After satisfying our curiosity we headed back to the now located connector trail. This sandy half mile trail led through a small but varied forest to an old dike road along Tillamook Bay. The water level was low due to it being a low tide and the number of birds was less than we had hoped, but we did spot a Great Blue Heron, several ducks, Canadian Geese, and another Bald Eagle. We continued north along the road to an abandoned campground across the bay from the city of Garibaldi. Shortly after the campground we spotted some flagging leading back across the spit toward the ocean.

The flags marked a path across another set of grassy dunes. We spotted three more deer before reaching the beach where we turned south and began our return trip. We stopped to take a closer look at what I was now calling the “seagull log”
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and the took the connector trail back through the forest to the road. This time we turned right (south) and headed back toward the parking area. It wasn’t until this last leg that we saw any other people which made for a very peaceful day.

We’ll be taking a few weeks off from hiking now due to the upcoming races, but then our hiking season will kick into high gear. Hopefully the weather will continue to cooperate and most of the snow will have melted from the lower elevations by then. In the meantime thanks to the Salem Audobon Society and William Sullivan I have some new hikes to read about and trips to plan. Until next time – Happy Trails 🙂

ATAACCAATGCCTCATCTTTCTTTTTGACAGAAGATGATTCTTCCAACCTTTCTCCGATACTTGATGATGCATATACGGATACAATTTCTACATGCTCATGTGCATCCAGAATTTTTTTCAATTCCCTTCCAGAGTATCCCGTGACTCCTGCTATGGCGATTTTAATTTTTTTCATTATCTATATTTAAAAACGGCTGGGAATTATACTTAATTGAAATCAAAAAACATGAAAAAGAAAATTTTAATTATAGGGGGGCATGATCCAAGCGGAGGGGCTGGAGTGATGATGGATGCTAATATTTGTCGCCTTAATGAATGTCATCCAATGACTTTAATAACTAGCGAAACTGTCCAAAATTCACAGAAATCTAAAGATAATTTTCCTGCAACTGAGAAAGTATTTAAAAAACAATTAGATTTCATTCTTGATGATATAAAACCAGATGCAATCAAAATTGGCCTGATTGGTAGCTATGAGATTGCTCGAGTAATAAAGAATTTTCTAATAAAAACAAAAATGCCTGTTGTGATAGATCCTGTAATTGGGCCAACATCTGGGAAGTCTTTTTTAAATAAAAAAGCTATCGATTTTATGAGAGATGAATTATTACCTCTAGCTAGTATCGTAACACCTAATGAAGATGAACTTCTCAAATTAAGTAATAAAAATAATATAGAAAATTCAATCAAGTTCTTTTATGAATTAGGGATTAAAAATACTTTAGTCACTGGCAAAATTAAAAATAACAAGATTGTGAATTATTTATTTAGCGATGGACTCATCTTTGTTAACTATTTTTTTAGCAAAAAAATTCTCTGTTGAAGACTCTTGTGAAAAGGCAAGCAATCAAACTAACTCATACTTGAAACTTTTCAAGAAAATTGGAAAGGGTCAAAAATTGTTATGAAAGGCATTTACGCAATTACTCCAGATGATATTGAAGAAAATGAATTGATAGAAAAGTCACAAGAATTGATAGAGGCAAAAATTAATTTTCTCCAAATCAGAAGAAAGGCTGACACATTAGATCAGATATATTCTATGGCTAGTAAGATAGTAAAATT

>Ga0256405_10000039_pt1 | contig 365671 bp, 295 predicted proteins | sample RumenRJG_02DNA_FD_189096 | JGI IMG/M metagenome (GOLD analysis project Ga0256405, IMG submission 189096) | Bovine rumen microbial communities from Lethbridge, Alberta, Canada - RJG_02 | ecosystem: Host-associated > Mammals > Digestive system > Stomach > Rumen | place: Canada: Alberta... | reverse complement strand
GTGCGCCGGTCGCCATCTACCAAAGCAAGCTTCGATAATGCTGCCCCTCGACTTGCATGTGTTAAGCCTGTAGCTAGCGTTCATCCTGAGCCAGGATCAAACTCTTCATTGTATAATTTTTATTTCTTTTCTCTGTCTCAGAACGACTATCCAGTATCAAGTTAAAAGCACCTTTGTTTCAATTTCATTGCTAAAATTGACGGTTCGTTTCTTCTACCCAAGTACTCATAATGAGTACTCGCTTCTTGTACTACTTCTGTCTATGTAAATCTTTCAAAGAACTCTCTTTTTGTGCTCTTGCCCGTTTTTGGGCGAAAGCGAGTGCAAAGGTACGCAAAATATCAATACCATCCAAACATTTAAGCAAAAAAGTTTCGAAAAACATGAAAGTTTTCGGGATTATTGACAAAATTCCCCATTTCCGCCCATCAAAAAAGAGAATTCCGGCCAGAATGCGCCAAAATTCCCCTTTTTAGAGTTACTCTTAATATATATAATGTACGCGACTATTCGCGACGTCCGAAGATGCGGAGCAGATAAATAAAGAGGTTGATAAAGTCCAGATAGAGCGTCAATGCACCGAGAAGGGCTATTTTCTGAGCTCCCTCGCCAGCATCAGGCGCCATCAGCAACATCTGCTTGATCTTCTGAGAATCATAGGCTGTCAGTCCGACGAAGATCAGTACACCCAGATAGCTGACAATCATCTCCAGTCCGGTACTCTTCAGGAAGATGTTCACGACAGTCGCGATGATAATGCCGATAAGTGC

Pictures from the hike on Facebook https://www.facebook.com/media/set/?set=a.10200995758203343.1073741827.1448521051&type=3
or Flickr http://www.flickr.com/photos/9319235@N02/sets/72157633242847785/

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Hiking Oakridge Area Old Cascades Oregon Trip report

Larison Creek

It’s been a few weeks since our last hike. We usually do several races between February and May and the training for those leaves us a little less time for hiking. Really it is nice to have the running because a lot of the trails are still snowed under and the weather isn’t always conducive to hiking. We are trying to fit a hike in every few weeks though to get prepared for our peak hiking season. Our most recent hike was up Larison Creek which is just East of Oakridge, OR. Larison Creek